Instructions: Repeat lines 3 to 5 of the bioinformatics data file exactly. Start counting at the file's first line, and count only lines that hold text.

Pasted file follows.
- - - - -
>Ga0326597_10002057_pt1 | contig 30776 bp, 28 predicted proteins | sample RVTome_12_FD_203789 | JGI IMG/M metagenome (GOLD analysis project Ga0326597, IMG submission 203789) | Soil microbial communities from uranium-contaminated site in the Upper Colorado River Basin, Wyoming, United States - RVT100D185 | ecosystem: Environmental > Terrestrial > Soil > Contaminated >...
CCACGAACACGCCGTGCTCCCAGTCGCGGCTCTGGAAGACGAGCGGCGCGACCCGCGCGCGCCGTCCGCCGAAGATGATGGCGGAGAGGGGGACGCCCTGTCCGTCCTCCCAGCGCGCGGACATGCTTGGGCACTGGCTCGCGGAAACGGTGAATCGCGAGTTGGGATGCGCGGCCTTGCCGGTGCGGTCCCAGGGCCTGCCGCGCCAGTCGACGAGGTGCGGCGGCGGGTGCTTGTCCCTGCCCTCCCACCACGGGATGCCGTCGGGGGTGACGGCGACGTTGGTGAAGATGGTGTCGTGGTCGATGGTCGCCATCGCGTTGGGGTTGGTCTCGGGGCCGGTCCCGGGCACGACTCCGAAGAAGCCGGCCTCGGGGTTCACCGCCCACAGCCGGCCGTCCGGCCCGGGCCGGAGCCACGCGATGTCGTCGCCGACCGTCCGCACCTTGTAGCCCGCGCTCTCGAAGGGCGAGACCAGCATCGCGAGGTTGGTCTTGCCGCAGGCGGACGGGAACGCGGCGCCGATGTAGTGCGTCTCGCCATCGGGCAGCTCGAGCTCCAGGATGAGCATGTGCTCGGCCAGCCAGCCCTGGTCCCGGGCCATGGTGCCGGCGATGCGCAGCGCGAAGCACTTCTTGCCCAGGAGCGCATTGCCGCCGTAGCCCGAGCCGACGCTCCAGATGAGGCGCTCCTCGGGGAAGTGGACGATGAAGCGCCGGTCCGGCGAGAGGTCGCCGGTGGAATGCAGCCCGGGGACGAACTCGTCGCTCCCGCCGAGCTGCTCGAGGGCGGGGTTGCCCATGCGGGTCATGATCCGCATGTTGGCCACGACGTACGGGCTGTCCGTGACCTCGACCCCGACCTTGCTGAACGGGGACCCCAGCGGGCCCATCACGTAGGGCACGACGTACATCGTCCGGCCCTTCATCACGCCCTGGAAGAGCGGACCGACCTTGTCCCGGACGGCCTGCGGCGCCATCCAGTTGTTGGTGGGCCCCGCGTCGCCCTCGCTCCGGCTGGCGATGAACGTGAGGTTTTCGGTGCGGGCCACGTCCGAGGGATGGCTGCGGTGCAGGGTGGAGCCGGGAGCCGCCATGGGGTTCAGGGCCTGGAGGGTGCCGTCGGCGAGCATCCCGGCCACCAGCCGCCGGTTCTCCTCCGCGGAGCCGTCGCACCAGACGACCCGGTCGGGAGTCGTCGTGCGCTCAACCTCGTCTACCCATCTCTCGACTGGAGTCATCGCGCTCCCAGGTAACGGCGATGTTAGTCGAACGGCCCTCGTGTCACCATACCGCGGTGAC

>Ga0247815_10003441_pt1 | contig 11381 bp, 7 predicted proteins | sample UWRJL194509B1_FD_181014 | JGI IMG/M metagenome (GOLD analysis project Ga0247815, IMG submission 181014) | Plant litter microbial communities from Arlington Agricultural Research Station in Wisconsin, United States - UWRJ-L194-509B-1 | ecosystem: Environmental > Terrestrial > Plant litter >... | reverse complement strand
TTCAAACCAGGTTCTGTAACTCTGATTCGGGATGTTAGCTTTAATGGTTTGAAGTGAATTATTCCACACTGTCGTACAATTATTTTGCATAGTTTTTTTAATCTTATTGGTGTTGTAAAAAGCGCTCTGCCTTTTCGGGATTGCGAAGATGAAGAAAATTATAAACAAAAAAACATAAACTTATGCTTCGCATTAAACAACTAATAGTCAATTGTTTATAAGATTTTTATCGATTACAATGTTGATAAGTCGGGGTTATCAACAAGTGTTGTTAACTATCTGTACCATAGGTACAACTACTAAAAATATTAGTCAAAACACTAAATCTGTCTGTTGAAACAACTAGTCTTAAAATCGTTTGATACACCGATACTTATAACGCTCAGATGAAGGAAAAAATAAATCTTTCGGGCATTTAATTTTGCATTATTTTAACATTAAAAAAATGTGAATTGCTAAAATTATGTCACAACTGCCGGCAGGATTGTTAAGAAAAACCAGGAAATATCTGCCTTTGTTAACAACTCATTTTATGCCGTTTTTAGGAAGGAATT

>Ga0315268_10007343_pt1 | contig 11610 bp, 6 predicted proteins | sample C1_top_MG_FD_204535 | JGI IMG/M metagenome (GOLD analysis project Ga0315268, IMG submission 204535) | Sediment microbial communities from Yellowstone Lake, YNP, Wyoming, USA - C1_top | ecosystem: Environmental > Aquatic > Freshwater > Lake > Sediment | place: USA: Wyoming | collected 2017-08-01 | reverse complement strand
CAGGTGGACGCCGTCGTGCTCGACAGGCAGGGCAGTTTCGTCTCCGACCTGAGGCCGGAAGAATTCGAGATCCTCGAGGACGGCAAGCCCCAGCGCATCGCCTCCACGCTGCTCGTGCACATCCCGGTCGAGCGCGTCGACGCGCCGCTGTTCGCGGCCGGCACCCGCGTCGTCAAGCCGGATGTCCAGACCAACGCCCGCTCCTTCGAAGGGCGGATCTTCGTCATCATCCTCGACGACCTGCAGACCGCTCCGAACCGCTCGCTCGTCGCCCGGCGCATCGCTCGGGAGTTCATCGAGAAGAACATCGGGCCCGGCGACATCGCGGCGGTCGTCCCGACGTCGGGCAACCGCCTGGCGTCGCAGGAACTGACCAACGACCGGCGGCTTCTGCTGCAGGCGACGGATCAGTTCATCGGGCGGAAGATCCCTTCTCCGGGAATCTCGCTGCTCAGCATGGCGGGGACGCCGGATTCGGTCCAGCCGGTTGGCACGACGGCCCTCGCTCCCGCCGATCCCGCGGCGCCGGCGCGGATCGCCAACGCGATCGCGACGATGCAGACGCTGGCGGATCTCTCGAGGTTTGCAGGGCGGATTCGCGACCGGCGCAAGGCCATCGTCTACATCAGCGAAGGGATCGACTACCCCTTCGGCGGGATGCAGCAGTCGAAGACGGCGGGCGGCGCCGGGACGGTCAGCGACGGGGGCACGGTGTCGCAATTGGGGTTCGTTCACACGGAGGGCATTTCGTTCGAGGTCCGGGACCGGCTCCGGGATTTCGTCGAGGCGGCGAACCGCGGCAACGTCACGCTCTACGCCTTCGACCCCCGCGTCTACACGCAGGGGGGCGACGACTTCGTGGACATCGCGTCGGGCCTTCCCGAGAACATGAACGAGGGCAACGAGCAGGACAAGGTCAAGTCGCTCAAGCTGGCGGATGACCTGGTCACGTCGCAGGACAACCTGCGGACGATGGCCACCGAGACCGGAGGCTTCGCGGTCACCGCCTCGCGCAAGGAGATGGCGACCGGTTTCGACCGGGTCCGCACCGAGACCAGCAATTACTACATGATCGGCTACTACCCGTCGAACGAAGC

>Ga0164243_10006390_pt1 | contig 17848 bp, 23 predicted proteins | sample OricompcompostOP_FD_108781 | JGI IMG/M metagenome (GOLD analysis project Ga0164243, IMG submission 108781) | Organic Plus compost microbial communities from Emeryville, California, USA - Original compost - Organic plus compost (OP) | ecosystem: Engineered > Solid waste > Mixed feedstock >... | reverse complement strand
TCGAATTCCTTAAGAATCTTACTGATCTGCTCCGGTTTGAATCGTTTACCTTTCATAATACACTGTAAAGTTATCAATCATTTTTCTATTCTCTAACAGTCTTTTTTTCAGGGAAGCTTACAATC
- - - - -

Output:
>Ga0247815_10003441_pt1 | contig 11381 bp, 7 predicted proteins | sample UWRJL194509B1_FD_181014 | JGI IMG/M metagenome (GOLD analysis project Ga0247815, IMG submission 181014) | Plant litter microbial communities from Arlington Agricultural Research Station in Wisconsin, United States - UWRJ-L194-509B-1 | ecosystem: Environmental > Terrestrial > Plant litter >... | reverse complement strand
TTCAAACCAGGTTCTGTAACTCTGATTCGGGATGTTAGCTTTAATGGTTTGAAGTGAATTATTCCACACTGTCGTACAATTATTTTGCATAGTTTTTTTAATCTTATTGGTGTTGTAAAAAGCGCTCTGCCTTTTCGGGATTGCGAAGATGAAGAAAATTATAAACAAAAAAACATAAACTTATGCTTCGCATTAAACAACTAATAGTCAATTGTTTATAAGATTTTTATCGATTACAATGTTGATAAGTCGGGGTTATCAACAAGTGTTGTTAACTATCTGTACCATAGGTACAACTACTAAAAATATTAGTCAAAACACTAAATCTGTCTGTTGAAACAACTAGTCTTAAAATCGTTTGATACACCGATACTTATAACGCTCAGATGAAGGAAAAAATAAATCTTTCGGGCATTTAATTTTGCATTATTTTAACATTAAAAAAATGTGAATTGCTAAAATTATGTCACAACTGCCGGCAGGATTGTTAAGAAAAACCAGGAAATATCTGCCTTTGTTAACAACTCATTTTATGCCGTTTTTAGGAAGGAATT

>Ga0315268_10007343_pt1 | contig 11610 bp, 6 predicted proteins | sample C1_top_MG_FD_204535 | JGI IMG/M metagenome (GOLD analysis project Ga0315268, IMG submission 204535) | Sediment microbial communities from Yellowstone Lake, YNP, Wyoming, USA - C1_top | ecosystem: Environmental > Aquatic > Freshwater > Lake > Sediment | place: USA: Wyoming | collected 2017-08-01 | reverse complement strand